By Antonio Tabucchi, one of the most renowned voices in European literature and the foremost Italian writer of his generation, The Woman of Porto Pim is made up of enchanting fragments about the archipelago of the Azores. Told by a visiting Italian writer, himself a collector of the inhabitants’ legends, relics, and histories, the tales include that of a rich married woman’s forbidden love with a humble Azorean fisherman during WWII, and a whaling expedition of eras past.
There is in Tabucchi's stories the touch of the true magician, who astonishes us by never trying too hard for his subtle, elusive and remarkable effects.
— The San Francisco Examiner
[Tabucchi's] prose creates a deep, near-profound and sometimes heart-wrenching nostalgia and constantly evokes the pain of recognizing the speed of life's passing which everyone knows but few have the strength to accept ... Wonderfully thought-provoking and beautiful.
— Alan Cheuse, NPR's All Things Considered
Tabucchi's work has an almost palpable sympathy for the oppressed.
— The New York Times
What a strange and wonderful book this is! If, like me, you are interested in shipwrecks, whales, the Azores and the unique way in which only literature can bring a location to life, and if you like the unclassifiable, small works by authors such as Michael Ondaatje and Italo Calvino — then have I got the book for you ... Wildly inventive.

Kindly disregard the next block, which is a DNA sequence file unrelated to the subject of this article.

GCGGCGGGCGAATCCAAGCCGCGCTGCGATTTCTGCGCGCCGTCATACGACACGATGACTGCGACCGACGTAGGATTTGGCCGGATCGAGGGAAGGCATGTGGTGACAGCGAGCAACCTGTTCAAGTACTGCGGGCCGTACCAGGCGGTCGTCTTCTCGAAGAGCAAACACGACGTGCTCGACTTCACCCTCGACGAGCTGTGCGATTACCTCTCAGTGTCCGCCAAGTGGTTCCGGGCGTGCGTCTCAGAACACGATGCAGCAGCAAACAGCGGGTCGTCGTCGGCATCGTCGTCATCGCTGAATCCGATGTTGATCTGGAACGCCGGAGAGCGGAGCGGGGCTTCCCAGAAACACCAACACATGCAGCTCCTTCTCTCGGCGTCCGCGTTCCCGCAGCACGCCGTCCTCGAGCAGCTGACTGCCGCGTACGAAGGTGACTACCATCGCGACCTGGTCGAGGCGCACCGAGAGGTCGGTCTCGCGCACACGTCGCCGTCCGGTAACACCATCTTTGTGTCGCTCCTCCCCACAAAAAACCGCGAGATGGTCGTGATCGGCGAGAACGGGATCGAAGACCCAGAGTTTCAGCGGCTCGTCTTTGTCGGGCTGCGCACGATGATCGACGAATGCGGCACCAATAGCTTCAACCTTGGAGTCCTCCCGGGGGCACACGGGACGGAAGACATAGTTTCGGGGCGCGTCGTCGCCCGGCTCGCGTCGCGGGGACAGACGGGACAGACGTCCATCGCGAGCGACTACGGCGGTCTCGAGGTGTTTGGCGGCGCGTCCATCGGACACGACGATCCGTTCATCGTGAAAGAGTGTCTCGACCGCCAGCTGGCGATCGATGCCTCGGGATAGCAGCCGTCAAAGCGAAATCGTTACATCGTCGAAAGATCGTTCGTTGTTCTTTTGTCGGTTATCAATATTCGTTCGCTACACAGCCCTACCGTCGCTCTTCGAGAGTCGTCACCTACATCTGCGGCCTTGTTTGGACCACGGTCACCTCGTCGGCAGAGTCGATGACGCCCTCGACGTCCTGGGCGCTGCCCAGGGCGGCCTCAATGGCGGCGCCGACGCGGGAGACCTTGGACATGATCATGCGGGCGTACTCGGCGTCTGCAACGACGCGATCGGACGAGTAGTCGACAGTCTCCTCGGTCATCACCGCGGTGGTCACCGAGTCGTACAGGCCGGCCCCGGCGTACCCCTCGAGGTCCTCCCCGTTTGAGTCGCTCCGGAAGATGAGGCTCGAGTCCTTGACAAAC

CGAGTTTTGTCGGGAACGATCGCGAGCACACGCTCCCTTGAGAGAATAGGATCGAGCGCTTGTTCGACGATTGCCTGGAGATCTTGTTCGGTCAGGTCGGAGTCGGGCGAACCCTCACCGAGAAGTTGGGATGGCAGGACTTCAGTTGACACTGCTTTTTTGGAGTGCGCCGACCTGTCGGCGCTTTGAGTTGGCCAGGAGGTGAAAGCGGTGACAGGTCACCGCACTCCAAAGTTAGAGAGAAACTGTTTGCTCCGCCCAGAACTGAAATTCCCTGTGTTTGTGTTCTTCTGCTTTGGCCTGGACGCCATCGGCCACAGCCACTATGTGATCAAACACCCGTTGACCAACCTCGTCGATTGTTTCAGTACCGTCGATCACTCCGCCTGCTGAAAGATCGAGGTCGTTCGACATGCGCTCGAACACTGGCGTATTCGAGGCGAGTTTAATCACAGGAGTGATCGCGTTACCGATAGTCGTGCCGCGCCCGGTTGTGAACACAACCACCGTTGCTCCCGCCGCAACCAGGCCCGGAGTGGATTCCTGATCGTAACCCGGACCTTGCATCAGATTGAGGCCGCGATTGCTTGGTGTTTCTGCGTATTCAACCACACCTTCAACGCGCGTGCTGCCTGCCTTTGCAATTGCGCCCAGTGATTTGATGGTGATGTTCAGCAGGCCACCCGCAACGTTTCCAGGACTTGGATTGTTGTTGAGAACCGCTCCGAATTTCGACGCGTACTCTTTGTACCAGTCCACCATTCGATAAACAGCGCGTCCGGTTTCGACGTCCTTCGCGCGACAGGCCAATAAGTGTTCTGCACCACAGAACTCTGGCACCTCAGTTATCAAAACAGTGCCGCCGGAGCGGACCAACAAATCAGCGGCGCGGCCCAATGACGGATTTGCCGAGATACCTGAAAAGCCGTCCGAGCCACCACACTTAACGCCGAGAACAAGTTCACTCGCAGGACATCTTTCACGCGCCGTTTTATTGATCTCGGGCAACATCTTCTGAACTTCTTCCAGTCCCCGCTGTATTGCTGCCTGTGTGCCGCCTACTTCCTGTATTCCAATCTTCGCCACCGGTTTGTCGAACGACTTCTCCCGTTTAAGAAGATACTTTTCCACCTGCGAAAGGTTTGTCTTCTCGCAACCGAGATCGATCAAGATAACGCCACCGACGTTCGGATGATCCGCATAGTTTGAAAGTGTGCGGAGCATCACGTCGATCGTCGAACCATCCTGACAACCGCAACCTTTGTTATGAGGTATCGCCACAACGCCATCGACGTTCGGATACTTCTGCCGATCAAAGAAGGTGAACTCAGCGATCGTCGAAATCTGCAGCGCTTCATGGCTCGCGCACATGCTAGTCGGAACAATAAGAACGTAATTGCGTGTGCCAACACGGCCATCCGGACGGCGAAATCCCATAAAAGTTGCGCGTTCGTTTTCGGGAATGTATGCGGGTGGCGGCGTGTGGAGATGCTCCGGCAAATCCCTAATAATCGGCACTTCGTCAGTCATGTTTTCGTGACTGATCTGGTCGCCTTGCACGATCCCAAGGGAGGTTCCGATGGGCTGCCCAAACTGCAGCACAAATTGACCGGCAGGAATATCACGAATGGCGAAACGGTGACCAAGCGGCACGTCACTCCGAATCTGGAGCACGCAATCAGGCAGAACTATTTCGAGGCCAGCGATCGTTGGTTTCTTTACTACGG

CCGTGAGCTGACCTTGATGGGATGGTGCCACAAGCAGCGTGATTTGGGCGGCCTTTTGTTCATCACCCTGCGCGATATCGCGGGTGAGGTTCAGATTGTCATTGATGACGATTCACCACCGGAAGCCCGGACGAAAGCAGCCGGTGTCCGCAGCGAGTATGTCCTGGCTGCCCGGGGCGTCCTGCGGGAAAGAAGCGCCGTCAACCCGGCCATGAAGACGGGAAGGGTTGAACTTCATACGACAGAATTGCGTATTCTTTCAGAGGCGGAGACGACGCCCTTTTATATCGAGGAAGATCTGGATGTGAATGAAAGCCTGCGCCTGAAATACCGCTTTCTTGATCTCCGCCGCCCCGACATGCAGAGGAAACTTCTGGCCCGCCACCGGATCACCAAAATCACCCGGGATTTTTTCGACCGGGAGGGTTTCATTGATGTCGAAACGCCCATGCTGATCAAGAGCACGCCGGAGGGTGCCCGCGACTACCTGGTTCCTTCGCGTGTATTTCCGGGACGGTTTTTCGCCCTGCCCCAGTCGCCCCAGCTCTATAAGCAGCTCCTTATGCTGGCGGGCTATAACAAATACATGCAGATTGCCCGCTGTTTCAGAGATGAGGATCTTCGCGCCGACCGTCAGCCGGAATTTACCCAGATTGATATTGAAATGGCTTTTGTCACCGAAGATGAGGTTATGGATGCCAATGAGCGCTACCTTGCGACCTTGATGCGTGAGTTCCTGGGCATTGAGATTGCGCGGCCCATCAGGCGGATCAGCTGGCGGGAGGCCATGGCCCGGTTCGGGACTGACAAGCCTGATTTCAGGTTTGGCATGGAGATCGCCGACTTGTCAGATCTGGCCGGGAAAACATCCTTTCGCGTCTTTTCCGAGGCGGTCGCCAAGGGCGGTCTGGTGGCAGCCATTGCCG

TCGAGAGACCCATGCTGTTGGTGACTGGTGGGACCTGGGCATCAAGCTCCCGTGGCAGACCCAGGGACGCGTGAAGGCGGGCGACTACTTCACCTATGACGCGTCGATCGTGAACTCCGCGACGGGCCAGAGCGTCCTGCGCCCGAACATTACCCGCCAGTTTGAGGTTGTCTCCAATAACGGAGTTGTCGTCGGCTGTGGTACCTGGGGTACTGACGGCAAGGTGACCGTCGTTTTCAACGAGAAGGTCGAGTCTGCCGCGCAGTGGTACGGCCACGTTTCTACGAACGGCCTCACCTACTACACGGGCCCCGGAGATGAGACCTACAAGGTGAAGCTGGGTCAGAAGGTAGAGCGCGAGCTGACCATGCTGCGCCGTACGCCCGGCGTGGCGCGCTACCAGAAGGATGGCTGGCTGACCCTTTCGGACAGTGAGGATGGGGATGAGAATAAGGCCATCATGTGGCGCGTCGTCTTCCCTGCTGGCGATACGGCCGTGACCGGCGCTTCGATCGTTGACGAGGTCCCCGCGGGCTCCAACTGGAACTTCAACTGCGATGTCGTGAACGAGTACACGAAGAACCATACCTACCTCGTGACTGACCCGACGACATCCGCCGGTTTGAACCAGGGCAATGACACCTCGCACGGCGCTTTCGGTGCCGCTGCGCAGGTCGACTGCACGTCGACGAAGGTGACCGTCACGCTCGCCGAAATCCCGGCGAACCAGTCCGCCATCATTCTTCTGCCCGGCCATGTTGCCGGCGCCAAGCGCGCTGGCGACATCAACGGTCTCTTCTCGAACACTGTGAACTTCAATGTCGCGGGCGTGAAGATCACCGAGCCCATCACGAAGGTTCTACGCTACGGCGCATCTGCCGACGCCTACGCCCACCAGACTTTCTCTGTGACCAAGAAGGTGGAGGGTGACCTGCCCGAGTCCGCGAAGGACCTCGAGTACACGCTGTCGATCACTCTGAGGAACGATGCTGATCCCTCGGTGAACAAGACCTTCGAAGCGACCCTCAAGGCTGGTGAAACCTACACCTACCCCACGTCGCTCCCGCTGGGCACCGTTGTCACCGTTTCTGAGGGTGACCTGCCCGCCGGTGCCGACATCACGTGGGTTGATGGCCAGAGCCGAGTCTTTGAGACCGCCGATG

— Minneapolis Star-Tribune
If you’re looking for pure literary pleasure and discovering an author not well-known to English-language readers, look no further than this slim sampling of disparate pieces (first published in Italian in 1983 and superbly translated by Tim Parks) from Antonio Tabucchi.
— The Arts Fuse
The attraction here is not only a book which is laid out with grace and elegance, the Archipelago touch, but in Tabucchi's lovely style...
— Oliver Morton, Ralph Mag
The Woman of Porto Pim is one of the earliest texts in Tabucchi’s impressive oeuvre, but it reads as the work of a mature author, one with the patience to listen to the small stories of others and tease out their greatness.
— World Literature Today